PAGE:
Over the course of their studies, certain courses and experiences help to adequately prepare translators for the professional world. Unfortunately however, an amateur translator may find themselves in an unfamiliar and potentially destabilising situation. This is why a professional translator must sometimes adapt to the diverse projects with which they are entrusted.

Professional Experience

Working in translation requires decision-making. An agency might not have the budget necessary to hire translators for each target language and so may require that translators master several languages and be able to translate not only into their native language, but also into foreign languages. All this is a matter of having the means, but also a matter of the quality that is required. Generally, a translator who works only into their native language is able to produce a better quality translation than one who works into several languages.

Nevertheless, no matter the choice, a professional translator who works both from and into their native language will always have just as much a place on the market as one who translates only into their native language.

Advantages of Translating into One’s Native Language

According to the SFT (The French National Translators’ Union) :

“A ‘good’ professional translator is a true author […] But the most important thing is their aptitude in establishing the right parallels between two languages, in conveying the essence of the message in their own language, using the appropriate terminology and style.”

Indeed, a translation must not only be linguistically and grammatically correct, but it must also convey the original message. To do this, a translator needs to know the cultural and linguistic references of the country for which the message is intended.

A translator can use their native language and the various language styles (word play, expressions, nuances, synonyms, etc.) to be a source of inspiration, enabling them to then convey the initial message. The text that is produced can therefore bring a personal touch, while still staying true to the message and the quality of the original text. Even in the event of having a high proficiency in the target language, a native translator, having been immersed in the language and culture, is by default more able to feed off the riches of their mother tongue than one who is a non-native.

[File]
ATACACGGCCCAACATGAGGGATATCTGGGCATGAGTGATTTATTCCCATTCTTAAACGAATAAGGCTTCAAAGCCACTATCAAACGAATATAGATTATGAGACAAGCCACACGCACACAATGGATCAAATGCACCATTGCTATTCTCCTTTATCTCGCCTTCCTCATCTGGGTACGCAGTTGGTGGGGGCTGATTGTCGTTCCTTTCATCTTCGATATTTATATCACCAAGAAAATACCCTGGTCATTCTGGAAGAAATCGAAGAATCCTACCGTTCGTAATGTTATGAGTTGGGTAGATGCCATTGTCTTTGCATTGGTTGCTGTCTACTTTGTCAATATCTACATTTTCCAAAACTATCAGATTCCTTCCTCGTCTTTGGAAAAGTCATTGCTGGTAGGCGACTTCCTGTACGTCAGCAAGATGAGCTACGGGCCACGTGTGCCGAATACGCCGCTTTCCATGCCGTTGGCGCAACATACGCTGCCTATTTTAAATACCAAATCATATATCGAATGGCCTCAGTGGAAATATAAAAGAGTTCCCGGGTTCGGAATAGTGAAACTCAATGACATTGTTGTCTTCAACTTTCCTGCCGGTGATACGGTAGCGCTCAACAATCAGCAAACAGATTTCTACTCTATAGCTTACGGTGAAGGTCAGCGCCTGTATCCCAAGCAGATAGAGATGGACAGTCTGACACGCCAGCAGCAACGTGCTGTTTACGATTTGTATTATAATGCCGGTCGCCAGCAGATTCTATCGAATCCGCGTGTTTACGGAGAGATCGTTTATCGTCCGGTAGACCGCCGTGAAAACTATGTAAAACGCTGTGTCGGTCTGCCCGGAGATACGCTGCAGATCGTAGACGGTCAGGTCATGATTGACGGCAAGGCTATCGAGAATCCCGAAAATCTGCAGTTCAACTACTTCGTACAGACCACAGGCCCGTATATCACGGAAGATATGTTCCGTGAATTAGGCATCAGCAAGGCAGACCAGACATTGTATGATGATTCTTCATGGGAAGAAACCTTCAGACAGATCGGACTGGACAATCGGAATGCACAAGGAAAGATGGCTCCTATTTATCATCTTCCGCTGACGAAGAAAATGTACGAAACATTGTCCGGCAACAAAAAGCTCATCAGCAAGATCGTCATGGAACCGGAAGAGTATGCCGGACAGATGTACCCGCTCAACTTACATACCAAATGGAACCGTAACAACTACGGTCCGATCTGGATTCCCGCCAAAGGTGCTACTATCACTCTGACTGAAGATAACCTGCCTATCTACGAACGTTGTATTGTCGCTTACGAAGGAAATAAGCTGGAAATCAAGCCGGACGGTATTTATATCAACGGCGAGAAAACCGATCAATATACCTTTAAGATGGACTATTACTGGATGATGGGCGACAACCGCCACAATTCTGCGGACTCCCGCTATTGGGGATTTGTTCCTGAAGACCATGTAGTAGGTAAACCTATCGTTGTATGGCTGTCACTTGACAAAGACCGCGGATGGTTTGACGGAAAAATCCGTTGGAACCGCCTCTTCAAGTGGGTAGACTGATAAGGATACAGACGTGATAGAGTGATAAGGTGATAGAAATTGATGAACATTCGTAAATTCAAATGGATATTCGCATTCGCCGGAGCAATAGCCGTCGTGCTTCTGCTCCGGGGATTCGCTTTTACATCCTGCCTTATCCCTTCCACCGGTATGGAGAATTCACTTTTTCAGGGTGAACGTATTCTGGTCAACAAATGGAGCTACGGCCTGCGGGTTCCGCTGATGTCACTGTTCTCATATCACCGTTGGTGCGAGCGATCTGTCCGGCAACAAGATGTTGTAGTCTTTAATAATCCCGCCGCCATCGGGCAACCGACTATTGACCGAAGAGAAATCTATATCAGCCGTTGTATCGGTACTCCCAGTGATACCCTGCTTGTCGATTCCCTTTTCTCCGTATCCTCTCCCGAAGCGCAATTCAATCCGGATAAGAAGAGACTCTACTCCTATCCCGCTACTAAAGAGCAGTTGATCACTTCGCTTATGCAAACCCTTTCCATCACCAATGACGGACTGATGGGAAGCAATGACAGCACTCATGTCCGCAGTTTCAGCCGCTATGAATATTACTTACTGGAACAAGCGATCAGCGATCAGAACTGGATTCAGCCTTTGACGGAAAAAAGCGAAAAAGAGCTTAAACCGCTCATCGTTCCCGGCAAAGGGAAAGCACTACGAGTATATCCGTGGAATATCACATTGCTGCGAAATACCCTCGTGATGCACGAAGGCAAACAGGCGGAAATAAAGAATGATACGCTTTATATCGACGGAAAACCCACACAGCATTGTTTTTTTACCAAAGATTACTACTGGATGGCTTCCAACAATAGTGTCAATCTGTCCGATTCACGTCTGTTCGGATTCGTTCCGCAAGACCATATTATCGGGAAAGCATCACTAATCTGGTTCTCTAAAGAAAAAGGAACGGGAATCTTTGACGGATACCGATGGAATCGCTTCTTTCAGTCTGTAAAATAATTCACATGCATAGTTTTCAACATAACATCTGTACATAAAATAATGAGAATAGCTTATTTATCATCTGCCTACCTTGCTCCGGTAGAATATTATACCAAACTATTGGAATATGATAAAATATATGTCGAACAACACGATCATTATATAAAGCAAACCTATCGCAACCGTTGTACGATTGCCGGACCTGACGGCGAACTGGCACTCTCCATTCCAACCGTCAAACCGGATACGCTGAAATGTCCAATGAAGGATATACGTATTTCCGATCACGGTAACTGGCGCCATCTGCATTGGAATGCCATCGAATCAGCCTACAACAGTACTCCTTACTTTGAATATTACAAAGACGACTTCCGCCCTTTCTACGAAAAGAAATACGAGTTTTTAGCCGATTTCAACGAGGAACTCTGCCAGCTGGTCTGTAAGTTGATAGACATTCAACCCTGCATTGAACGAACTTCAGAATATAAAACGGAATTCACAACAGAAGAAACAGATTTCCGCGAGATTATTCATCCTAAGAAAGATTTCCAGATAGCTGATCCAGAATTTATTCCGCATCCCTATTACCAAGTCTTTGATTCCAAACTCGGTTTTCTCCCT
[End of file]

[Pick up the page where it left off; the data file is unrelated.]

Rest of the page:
A Personal Choice

Following their translations studies, students will need to make some choices as it relates to their professional path. Quite often, the question of language choices and their willingness or lack thereof to translate only into their native language arises.

This often difficult decision should essentially be based on your abilities and your personal vision. It is therefore up to you to base your decision on your perception of the working world and make your way towards the path you wish to take. Whatever the case, no matter how different, each individual has a place in the translation sector.

Avatar Christelle Dilling

Sources :

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Translated by Giselle Dunbar

Sworn Translation Explained in Three Points

While sworn translation is a requirement in for specific situations (mainly related to government administration), some clients often contact sworn translators when there is no need. But, why is that ?

Simply because they think that sworn translation means quality assurance. Does it ? Not necessarily, as you might notice from taking a closer look at the details of the world of sworn translation.

First of all, the most important question : what is a sworn translator ? In theory, a sworn translator is basically a translator and an interpreter insofar as he is sworn in both fields even if it is rare that a person exercises both functions, all while offering the same quality of work.

What is the validity of documents which have been translated by a sworn translator ? They are official documents in the country of the target language but they do not mean that the professional in question is a lawyer.

How do you become a sworn translator ? Every country takes its own approach for this type of procedure. In France for instance, you can submit an application with the public Prosecutor of the nearest High Court to your home. Be warned, the waiting periods are long ! You have to start your application at the beginning of the year, submit it in March and then the police will conduct a background check. If you have no criminal record, you have to wait until the end of the year to know if your application is accepted or not. If it is, you are summoned to take an oath. Following these steps, you become a sworn translator for a renewable 5-year period !

Camille Rigaud

Translated by Aline TRAN

Source : http ://